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Danica Roem first transgender person elected as Virginia lawmaker

It was a historic moment in the United States last night as key areas in political history were marked. Of the many “firsts” in this election, the most inspirational was Democrat Danica Roem, who is now the first openly transgender person to be elected a seat in the Virginia House of Delegates.

Roem was elected over outspoken state lawmaker Robert G Marshall, who has held the house seat since 1992. Marshall previously refused to debate Roem and repeatedly used the wrong gender pronouns when referencing her campaign. Marshall was criticized for his social policy by Roem and often faced controversial issues amongst his own Republican statesmen. Known for his homophobic remarks, Marshall supported restricted bathrooms for transgender people.

Roem openly addressed her gender during her campaign and was open about her transition and the therapy she underwent when she was 28. In an interview with the Associated Press earlier this year, Roem highlighted the fact that politics should be inclusive of all.

” No matter what you look like, where you come from, how you worship or who you love, if you have good public policy ideas, if you’re qualified for office, you have every right to bring your ideas to the table.”

Roem beat Marshall by nine percentage points and out-raised Marshall during the campaign, collecting almost $500,000, with a lot of support coming from the LGBT community. While Roem had a strong social media presence and went door to door in the community discussing her platform, Marshall kept his schedule private, instead issuing advertisements attacking Roem’s transgender identity.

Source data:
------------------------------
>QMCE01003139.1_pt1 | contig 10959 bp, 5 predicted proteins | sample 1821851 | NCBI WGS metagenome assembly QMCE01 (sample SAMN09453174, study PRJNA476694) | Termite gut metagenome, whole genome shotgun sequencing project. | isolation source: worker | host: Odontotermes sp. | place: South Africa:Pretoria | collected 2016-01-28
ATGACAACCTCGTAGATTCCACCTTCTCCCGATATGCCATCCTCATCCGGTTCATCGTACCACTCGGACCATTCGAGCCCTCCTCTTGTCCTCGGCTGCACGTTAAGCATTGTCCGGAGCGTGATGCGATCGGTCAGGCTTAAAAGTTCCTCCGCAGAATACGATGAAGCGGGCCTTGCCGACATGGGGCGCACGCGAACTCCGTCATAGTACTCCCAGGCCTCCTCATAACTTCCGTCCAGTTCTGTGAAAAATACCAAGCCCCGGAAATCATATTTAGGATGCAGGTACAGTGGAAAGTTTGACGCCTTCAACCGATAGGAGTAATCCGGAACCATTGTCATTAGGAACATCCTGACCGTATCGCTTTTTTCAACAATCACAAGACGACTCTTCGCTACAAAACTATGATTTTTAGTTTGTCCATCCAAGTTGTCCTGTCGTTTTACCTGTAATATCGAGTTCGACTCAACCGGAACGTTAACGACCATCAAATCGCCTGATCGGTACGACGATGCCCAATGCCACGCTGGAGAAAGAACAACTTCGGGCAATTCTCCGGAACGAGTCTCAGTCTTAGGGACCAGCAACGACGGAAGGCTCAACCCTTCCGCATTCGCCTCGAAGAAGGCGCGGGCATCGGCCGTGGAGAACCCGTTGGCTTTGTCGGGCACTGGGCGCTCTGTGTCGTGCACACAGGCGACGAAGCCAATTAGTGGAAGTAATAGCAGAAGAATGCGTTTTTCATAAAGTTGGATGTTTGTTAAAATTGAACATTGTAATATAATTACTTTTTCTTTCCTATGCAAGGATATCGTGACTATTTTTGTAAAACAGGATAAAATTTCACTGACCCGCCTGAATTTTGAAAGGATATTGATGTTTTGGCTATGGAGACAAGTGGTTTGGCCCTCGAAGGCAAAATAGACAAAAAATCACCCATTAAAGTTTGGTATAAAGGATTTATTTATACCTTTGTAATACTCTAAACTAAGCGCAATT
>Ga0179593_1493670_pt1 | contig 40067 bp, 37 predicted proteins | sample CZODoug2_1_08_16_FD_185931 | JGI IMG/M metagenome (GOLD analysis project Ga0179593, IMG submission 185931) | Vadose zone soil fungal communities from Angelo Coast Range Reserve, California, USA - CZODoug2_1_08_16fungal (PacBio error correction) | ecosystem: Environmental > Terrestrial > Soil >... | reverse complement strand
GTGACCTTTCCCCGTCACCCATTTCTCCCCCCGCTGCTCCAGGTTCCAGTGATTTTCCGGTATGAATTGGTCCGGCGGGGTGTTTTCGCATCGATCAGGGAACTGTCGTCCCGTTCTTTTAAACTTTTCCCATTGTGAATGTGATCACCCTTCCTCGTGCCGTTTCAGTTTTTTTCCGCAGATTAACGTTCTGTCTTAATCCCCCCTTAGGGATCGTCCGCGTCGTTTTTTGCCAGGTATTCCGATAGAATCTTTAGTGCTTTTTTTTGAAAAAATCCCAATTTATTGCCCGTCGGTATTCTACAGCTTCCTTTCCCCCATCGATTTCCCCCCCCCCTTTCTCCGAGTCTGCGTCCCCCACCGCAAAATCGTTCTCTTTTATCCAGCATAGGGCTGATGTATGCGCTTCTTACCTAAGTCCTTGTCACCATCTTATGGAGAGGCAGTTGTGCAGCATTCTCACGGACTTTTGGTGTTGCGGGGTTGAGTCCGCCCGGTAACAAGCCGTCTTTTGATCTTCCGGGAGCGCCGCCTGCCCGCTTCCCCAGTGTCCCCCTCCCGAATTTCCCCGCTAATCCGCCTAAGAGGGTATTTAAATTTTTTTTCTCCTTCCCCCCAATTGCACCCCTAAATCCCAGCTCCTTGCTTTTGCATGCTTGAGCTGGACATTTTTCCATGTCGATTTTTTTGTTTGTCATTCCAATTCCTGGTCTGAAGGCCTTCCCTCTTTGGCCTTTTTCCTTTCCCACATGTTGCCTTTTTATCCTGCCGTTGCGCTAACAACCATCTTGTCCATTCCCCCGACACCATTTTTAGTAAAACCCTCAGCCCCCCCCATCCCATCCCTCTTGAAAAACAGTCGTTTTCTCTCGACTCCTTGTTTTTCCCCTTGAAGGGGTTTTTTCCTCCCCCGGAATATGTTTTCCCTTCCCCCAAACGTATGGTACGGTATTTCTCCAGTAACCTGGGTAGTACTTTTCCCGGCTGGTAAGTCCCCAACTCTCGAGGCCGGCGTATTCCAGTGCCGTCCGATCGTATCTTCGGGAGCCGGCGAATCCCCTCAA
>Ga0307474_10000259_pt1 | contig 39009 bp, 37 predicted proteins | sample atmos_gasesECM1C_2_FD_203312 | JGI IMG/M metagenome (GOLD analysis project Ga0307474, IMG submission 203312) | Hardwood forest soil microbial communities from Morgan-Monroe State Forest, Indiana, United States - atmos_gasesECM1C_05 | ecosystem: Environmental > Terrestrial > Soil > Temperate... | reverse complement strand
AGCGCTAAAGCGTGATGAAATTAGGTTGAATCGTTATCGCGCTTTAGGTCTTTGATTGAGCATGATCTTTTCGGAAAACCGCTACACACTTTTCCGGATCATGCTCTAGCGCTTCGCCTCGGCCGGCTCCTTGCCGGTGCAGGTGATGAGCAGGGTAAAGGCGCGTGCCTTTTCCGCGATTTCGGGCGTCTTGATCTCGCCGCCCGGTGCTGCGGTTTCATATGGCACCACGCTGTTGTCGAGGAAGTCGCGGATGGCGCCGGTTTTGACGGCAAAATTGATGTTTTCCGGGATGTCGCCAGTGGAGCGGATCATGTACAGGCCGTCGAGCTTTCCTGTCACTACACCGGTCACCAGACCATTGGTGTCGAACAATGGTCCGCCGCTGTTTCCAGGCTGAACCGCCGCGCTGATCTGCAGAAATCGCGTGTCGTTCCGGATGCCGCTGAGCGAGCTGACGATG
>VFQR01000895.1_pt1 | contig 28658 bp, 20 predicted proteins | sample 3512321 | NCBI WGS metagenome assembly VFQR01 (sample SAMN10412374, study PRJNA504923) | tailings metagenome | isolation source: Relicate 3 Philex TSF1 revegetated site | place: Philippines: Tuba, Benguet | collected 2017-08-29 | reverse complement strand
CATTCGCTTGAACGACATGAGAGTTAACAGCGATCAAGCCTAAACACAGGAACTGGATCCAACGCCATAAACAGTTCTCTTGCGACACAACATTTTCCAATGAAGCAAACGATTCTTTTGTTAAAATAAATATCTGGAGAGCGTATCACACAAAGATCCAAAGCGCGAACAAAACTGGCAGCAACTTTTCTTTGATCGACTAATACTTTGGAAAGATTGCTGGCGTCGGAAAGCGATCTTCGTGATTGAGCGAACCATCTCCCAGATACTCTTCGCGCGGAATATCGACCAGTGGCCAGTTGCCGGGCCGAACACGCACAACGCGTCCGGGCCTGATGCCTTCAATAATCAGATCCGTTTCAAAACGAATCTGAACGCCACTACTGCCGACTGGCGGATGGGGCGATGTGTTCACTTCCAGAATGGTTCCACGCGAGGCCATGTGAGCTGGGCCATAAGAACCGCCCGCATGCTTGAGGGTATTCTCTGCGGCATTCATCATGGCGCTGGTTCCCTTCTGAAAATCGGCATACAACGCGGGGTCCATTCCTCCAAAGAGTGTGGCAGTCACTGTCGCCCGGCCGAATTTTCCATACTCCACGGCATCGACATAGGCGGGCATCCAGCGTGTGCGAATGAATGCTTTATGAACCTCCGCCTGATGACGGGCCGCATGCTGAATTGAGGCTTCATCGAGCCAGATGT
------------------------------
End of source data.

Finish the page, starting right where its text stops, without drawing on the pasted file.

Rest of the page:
Roem referred to Marshall as a mirror of Trump and criticized him on his unwillingness to deal with social issues. When Roem won, many community supporters compared the victory to that of Barack Obama. It is even more inspirational considering the political climate of the United States, where a government exists that is hell bent on refusing basic rights to people within the LGBTQ community.

There were a few other historic wins during Tuesday’s election:

  • Andrea Jenkins won a seat in Minneapolis City Council to represent Ward 8. Jenkins is the city’s first openly transgender woman of colour.
  • In New Jersey, Ravinder Bhalla was elected as as the first Sikh Mayor in that state.
  • Jenny Durkan is the first openly lesbian mayor of Seattle.
  • Michelle Kaufusi is the first female mayor in the City of Provo in Utah.
  • Vi Lyes is the first black woman to be elected the mayor of Charlotte, North Carolina.
  • Kathy Tran is the first Asian-American woman to be elected to Virginia House of Delegates.
  • Zachary DeWolf is the first openly gay school board member in Seattle.
  • Melvin Carter III was elected the first black mayor of St Paul in Minnesota.

Let us know your thoughts below.

Toronto’s troubled transit: The future lies with Council and the time to act is now

Last year, Toronto City Councillors led by Toronto Transit Commission (TTC) Chair Karen Stintz reaffirmed a transit plan that allowed the Government of Ontario and Metrolinx to move forward. But lack of action on it has led to mass frustrations amongst Torontonians stuck in traffic on the way to work, packed in subways and buses, or feeling cheated because the transit system does not extend into their neighbourhood or communities. Unfortunately, despite the claims of a number of Councillors and Mayor Rob Ford, change is not happening.